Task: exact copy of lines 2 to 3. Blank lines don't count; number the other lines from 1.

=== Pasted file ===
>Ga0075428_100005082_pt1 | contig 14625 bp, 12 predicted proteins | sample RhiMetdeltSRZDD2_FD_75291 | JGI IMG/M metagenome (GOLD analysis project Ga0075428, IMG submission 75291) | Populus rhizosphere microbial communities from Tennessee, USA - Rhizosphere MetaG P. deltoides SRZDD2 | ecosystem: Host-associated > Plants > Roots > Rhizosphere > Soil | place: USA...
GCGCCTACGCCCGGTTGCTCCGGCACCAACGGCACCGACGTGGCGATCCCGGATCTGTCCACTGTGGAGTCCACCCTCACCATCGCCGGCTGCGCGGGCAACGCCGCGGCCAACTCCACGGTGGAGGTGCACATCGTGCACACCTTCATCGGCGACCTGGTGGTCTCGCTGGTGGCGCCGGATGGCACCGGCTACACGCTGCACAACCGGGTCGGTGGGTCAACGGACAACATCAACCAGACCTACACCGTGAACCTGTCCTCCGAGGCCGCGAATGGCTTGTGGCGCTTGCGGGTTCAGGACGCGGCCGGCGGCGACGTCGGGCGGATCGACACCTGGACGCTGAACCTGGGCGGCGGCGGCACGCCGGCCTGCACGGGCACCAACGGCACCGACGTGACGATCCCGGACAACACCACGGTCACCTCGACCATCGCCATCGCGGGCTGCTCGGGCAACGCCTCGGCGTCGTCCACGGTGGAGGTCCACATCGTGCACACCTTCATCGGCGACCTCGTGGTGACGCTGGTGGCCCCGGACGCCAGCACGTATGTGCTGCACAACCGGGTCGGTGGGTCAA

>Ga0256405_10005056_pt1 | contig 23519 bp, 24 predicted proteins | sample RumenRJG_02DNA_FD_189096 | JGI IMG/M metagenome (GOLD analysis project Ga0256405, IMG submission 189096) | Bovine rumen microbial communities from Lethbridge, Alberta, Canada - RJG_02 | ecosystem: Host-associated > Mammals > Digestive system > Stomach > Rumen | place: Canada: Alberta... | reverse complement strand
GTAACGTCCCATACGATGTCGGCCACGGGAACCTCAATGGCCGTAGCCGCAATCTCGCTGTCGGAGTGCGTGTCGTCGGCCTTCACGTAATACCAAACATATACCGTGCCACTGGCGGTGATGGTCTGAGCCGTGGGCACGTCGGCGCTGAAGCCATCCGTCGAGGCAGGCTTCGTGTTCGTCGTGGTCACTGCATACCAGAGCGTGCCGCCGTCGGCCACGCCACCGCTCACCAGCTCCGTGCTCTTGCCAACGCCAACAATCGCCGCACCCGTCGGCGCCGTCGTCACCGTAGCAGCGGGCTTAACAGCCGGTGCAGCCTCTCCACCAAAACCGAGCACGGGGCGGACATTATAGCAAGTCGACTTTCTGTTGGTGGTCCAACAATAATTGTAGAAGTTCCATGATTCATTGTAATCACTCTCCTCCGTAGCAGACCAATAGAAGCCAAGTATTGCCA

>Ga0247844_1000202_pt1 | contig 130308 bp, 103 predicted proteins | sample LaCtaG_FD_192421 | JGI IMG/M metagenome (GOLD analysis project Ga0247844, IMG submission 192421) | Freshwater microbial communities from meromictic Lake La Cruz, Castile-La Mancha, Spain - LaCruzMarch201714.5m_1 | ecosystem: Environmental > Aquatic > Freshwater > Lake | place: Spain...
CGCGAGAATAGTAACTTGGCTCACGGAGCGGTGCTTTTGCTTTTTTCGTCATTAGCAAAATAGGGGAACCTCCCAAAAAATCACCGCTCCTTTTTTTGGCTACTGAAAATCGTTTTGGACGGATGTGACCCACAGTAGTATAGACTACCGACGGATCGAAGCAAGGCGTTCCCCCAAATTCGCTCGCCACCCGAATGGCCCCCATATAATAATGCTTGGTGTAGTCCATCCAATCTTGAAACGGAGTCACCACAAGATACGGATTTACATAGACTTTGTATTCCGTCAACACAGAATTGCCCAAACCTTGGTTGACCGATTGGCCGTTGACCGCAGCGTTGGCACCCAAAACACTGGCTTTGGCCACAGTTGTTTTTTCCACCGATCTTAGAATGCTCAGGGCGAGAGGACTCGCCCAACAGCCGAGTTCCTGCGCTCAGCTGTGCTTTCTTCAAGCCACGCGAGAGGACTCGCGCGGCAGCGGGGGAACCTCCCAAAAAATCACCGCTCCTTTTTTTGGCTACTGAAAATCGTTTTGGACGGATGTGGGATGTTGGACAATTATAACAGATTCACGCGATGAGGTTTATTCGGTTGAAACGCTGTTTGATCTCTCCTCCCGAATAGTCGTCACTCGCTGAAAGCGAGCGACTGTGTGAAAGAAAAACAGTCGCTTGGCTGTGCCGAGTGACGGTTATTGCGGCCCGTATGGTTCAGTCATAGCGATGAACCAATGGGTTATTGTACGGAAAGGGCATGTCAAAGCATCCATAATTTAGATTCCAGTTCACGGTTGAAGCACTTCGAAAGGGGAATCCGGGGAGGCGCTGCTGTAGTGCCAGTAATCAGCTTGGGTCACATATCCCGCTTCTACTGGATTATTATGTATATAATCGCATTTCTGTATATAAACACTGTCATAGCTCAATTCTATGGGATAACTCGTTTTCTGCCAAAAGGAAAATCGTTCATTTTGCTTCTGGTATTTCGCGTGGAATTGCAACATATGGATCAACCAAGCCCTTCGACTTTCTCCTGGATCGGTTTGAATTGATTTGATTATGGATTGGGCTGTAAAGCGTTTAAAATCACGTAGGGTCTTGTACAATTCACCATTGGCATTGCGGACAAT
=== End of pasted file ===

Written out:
GCGCCTACGCCCGGTTGCTCCGGCACCAACGGCACCGACGTGGCGATCCCGGATCTGTCCACTGTGGAGTCCACCCTCACCATCGCCGGCTGCGCGGGCAACGCCGCGGCCAACTCCACGGTGGAGGTGCACATCGTGCACACCTTCATCGGCGACCTGGTGGTCTCGCTGGTGGCGCCGGATGGCACCGGCTACACGCTGCACAACCGGGTCGGTGGGTCAACGGACAACATCAACCAGACCTACACCGTGAACCTGTCCTCCGAGGCCGCGAATGGCTTGTGGCGCTTGCGGGTTCAGGACGCGGCCGGCGGCGACGTCGGGCGGATCGACACCTGGACGCTGAACCTGGGCGGCGGCGGCACGCCGGCCTGCACGGGCACCAACGGCACCGACGTGACGATCCCGGACAACACCACGGTCACCTCGACCATCGCCATCGCGGGCTGCTCGGGCAACGCCTCGGCGTCGTCCACGGTGGAGGTCCACATCGTGCACACCTTCATCGGCGACCTCGTGGTGACGCTGGTGGCCCCGGACGCCAGCACGTATGTGCTGCACAACCGGGTCGGTGGGTCAA

>Ga0256405_10005056_pt1 | contig 23519 bp, 24 predicted proteins | sample RumenRJG_02DNA_FD_189096 | JGI IMG/M metagenome (GOLD analysis project Ga0256405, IMG submission 189096) | Bovine rumen microbial communities from Lethbridge, Alberta, Canada - RJG_02 | ecosystem: Host-associated > Mammals > Digestive system > Stomach > Rumen | place: Canada: Alberta... | reverse complement strand